Berlin's 'Pictoplasma' Festival Explores Visual Culture, Animation

The Pictoplasma Festival, a festival dedicated to visual culture, begins this Wednesday in Berlin with main venues at the Babylon and HBC.

Joshua Ben Longo, who creates large, felt monster installations, will be attending Pictoplasma. i i

Joshua Ben Longo, who creates large, felt monster installations, will be attending Pictoplasma. Joshua Ben Longo hide caption

itoggle caption Joshua Ben Longo
Joshua Ben Longo, who creates large, felt monster installations, will be attending Pictoplasma.

Joshua Ben Longo, who creates large, felt monster installations, will be attending Pictoplasma.

Joshua Ben Longo

This year, the five day program includes a conference, screenings, art exhibitions, and a character walk. The festival is a meeting ground for illustrators, animators, designers, and artists from all over the world; over 600 attendees are expected.

The first Pictoplasma Festival was started by animator, Peter Thaler, and his friend, Lars Denicke, in 2004. They wanted to document and celebrate the emerging culture of animated characters, so eight years ago, the two organized the first Pictoplasma Festival in Berlin.

"What we think," Thaler says, "this quality of reducing something, that is not arabesque, not illustration that doesn't refer to anything, but is just there to greet you, to take away your angst of technology. Just to say 'Hello,' the Hello Kitty syndrome, so to speak, that was very, very strong, and the quality it introduced is still determining what visual culture is producing today."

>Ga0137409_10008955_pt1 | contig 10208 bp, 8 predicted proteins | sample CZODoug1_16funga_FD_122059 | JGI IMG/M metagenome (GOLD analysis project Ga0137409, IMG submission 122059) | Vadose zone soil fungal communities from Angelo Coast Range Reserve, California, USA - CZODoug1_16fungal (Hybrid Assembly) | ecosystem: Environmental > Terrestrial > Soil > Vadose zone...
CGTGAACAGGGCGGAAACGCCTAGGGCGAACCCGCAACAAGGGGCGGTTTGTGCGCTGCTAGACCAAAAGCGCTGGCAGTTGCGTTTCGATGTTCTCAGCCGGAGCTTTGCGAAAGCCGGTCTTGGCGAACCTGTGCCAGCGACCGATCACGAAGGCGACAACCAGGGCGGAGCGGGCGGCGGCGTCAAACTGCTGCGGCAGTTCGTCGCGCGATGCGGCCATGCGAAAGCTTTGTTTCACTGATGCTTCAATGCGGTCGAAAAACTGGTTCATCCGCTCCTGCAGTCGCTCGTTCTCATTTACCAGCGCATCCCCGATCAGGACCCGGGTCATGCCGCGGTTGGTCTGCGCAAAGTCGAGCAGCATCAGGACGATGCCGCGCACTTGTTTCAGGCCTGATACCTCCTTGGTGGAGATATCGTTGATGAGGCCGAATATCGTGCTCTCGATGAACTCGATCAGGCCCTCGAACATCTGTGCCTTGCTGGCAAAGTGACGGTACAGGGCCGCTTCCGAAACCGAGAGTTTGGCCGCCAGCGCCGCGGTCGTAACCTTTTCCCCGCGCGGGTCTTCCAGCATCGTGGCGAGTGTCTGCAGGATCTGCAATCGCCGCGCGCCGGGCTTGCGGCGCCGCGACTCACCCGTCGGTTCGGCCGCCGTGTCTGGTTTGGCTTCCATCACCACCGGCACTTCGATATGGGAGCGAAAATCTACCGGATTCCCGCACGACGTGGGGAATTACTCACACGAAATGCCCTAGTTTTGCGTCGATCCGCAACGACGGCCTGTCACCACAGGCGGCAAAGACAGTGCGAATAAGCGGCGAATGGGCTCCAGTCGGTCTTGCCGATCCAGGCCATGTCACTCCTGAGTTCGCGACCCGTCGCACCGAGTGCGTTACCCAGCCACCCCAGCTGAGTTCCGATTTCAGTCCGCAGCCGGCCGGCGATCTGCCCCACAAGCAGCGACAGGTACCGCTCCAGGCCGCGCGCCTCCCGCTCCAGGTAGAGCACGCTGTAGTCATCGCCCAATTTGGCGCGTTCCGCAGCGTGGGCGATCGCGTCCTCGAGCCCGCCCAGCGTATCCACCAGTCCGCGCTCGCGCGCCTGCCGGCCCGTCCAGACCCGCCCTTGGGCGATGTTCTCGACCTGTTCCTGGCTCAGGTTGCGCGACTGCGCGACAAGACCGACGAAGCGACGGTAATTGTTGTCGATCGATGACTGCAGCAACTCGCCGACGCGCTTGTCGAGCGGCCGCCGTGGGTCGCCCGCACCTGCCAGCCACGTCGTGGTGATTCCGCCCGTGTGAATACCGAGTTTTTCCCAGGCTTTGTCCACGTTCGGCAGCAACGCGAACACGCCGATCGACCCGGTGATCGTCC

Thaler comes from the world of traditional animation. In the 1990's, he still worked with pencil and paper drawing 24, or 12 frames per second. Then the commercial Internet came along, and a new environment for the language of images opened up.

"That was the first promised utopia of the Internet and to populate this new ballooning world you had to find something that would have appeal, that would be able to transport through these very slow modems and those were characters, very reduced pixel characters, like in every media, that technical limitations does determine the style," he says.

A piece by Pictoplasma attendee, Ben Newman. i i

A piece by Pictoplasma attendee, Ben Newman. Ben Newman hide caption

itoggle caption Ben Newman
A piece by Pictoplasma attendee, Ben Newman.

A piece by Pictoplasma attendee, Ben Newman.

Ben Newman

The festival has grown over the years; Thaler and Denicke expanded the Pictoplasma festival to New York. One of their main concerns is the concept of character, which is explored in the fields of animation, fashion, games, and even therapy. Last year, they invited developers of a therapy-based robot.

"A company called Beatbots, and they developed very reduced character robots that looks like two yellow tennis balls with a friendly eye, a friendly little face. These robots are built and used in therapy with autistic children because the information this little robot gives is so limited there is no overflow of information that would be intimidating, so it's very easy to build a relationship with this little robot," Thaler says.

Apart from visual stimulation, Pictoplasma will provide the opportunity for some hands-on experience of a rather ambitious nature.

"Joshua Ben Longo, who does huge felt monster installations that are pretty intimidating and scary, he is coming, and he is together with attendees, and who ever wants to join is welcome. Together they will be creating the biggest felt monster ever."

The Pictoplasma Festival runs from the 11th to the 15th of April.

Comments

 

Please keep your community civil. All comments must follow the NPR.org Community rules and terms of use, and will be moderated prior to posting. NPR reserves the right to use the comments we receive, in whole or in part, and to use the commenter's name and location, in any medium. See also the Terms of Use, Privacy Policy and Community FAQ.